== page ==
Copending application Ser. No. 581.673 of the same Applicant now U.S. Pat. No. 3,994,094; has as its subject-matter a sliding-wing door for vehicles, especially for vehicles rolling on rails, of the kind which, when opened, is first shifted from its seat to the outside of the vehicle and then caused to slide along the vehicle sidewall. Each door panel is suspended to a component part of a telescopically extendable guide, another component part of which is connected to the vehicle body so as to permit a displacement relative thereto. Characteristically, according to U.S. Pat. No. 3,994,094 of the same Applicant said other component part of the telescopical guide is rigidly affixed to the movable parts of at least two linear ejectors which are mounted in a rigid supporting structure affixed to the vehicle body in correspondence with the ceiling of the door space.
This invention relates to improvements relative to the manufacture of the telescopical guide and the linear ejectors and also relative to the mounting of the supporting structure for the ejectors on the vehicle body.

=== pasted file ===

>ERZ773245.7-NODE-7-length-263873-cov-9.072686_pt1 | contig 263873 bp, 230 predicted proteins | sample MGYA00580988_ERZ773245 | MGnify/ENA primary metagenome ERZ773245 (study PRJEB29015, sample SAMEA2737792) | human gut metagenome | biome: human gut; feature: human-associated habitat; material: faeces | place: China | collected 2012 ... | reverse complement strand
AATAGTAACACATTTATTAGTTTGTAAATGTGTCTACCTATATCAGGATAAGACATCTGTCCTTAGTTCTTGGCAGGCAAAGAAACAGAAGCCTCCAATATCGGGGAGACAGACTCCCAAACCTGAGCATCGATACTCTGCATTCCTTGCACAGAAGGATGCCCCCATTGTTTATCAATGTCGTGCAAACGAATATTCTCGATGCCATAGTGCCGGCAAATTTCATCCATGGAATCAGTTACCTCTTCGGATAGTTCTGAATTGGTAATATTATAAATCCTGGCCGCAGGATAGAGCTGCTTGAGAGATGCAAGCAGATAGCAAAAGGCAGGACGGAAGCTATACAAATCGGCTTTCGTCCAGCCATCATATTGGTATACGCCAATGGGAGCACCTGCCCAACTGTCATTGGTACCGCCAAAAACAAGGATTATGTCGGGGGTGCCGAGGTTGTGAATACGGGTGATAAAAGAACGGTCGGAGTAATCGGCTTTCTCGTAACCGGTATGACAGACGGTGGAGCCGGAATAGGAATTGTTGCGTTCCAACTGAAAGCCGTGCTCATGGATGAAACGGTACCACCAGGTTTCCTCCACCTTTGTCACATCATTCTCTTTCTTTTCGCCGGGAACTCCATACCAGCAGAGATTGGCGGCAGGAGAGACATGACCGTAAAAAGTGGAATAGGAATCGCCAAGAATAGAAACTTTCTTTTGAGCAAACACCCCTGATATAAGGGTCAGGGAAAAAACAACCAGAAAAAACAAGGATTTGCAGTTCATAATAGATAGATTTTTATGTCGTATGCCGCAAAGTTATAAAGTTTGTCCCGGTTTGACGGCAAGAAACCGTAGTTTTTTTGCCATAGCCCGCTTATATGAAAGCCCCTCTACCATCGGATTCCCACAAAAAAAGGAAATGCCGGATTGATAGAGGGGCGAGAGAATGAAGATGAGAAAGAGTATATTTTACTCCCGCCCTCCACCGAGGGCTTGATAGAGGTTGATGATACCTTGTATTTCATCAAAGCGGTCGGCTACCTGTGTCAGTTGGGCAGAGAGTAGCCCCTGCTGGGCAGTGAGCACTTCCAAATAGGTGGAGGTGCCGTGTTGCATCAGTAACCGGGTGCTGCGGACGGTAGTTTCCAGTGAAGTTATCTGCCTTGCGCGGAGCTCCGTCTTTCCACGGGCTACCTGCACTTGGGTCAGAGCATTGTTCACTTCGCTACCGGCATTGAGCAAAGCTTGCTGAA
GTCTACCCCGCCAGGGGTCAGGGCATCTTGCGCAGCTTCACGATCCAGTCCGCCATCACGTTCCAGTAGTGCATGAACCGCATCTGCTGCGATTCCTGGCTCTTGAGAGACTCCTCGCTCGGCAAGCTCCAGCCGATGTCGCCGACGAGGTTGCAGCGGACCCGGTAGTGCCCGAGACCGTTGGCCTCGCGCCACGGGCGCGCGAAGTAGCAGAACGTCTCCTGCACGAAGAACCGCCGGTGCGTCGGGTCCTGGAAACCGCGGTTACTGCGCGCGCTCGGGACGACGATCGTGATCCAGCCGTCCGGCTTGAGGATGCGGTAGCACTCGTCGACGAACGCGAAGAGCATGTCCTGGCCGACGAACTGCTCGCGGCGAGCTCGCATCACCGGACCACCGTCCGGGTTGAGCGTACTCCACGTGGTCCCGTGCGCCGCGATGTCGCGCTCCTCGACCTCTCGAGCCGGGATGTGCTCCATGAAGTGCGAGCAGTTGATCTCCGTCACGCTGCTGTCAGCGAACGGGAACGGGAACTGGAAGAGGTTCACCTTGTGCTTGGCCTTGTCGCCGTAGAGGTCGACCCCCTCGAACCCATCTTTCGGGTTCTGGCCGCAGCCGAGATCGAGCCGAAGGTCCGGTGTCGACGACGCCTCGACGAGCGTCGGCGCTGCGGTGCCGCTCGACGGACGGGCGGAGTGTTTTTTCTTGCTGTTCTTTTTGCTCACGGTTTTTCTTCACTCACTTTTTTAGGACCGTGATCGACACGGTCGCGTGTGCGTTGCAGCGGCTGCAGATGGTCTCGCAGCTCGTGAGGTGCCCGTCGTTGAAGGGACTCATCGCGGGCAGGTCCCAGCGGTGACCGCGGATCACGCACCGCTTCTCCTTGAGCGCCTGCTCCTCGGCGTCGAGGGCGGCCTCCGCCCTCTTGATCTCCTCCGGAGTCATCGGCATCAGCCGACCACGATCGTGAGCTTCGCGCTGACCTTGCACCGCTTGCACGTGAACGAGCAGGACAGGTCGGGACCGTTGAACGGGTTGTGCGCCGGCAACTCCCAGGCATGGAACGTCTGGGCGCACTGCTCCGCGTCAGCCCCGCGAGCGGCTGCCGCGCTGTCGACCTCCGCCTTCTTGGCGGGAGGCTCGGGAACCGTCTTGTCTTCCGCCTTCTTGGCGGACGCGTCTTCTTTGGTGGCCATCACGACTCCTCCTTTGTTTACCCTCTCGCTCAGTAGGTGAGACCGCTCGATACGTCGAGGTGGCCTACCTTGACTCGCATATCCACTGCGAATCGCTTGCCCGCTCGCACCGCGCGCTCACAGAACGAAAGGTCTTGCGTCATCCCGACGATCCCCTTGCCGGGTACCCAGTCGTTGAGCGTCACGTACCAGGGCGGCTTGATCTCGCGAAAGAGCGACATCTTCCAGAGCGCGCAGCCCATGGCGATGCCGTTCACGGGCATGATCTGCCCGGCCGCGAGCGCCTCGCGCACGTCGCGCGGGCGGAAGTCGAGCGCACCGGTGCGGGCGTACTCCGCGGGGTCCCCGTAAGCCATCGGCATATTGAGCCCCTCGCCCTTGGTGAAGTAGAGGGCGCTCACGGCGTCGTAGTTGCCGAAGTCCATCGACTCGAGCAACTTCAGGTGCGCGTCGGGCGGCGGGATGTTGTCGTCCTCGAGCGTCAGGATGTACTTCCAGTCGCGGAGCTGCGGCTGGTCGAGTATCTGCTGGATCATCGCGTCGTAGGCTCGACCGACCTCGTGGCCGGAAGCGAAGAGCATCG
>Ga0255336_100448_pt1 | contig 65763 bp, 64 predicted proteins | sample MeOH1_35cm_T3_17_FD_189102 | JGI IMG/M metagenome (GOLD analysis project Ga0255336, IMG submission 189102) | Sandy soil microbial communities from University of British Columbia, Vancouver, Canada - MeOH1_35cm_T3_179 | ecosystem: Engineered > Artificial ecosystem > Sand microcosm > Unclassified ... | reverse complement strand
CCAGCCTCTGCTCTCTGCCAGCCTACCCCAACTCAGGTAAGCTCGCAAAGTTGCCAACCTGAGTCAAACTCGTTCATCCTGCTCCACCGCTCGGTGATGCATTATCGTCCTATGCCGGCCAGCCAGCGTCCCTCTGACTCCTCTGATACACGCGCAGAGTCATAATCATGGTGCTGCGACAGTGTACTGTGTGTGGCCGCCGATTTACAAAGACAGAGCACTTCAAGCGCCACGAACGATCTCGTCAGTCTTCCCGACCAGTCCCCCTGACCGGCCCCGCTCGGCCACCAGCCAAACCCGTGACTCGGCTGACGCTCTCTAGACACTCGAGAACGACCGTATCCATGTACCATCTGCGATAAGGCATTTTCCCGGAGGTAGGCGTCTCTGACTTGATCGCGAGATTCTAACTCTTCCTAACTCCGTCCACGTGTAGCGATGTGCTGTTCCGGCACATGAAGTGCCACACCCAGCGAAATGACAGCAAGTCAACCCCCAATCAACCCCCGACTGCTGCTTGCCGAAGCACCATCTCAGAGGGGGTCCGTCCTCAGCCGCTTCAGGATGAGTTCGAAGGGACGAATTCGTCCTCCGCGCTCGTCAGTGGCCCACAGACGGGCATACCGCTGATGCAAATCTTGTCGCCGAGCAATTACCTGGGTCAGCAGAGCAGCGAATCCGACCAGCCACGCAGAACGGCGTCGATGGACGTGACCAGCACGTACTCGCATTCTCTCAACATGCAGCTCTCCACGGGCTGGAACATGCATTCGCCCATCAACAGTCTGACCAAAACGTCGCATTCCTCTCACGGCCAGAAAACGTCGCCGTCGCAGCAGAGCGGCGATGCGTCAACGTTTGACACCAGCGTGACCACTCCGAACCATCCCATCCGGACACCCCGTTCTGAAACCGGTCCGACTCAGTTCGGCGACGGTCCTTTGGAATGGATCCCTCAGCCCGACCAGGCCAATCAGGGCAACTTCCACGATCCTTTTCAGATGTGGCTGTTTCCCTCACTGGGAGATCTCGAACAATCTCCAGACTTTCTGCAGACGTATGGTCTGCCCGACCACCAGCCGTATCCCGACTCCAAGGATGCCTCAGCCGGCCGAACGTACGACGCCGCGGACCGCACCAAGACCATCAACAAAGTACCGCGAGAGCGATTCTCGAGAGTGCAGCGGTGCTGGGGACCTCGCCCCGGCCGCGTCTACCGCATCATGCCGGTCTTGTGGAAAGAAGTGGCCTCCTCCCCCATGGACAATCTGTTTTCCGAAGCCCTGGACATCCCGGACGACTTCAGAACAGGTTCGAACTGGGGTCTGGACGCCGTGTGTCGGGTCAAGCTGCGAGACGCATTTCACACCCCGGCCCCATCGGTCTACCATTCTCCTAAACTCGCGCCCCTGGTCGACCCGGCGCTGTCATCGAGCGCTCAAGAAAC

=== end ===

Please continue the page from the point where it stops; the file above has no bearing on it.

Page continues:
In order to secure the satisfactory operation with an unhindered sliding movement and an operation without troubles of the door which is the subject-matter of U.S. Pat. No. 3,994,094 of the same Applicant it has proven to be extremely important to provide a special guiding and sliding arrangement for the movable component parts of the ejectors and the telescopical guide so as to prevent any misalignment and to reduce the frictional forces to a minimum.
Moreover, it has been found advisable to provide adjustment means adapted properly to correct the positioning of the door, both on the horizontal and the vertical planes with respect to the vehicle body.
Having the above objects in view, according to the present invention, it has been envisaged to insert between the mutually slidable members of both the telescopical guide and the linear ejectors, rolling members as formed by ball bearings mounted on pivots which are integral with either of the members which are matched for the sliding movement and guided by the respective outer rings in rectilinear pathways provided on the other member.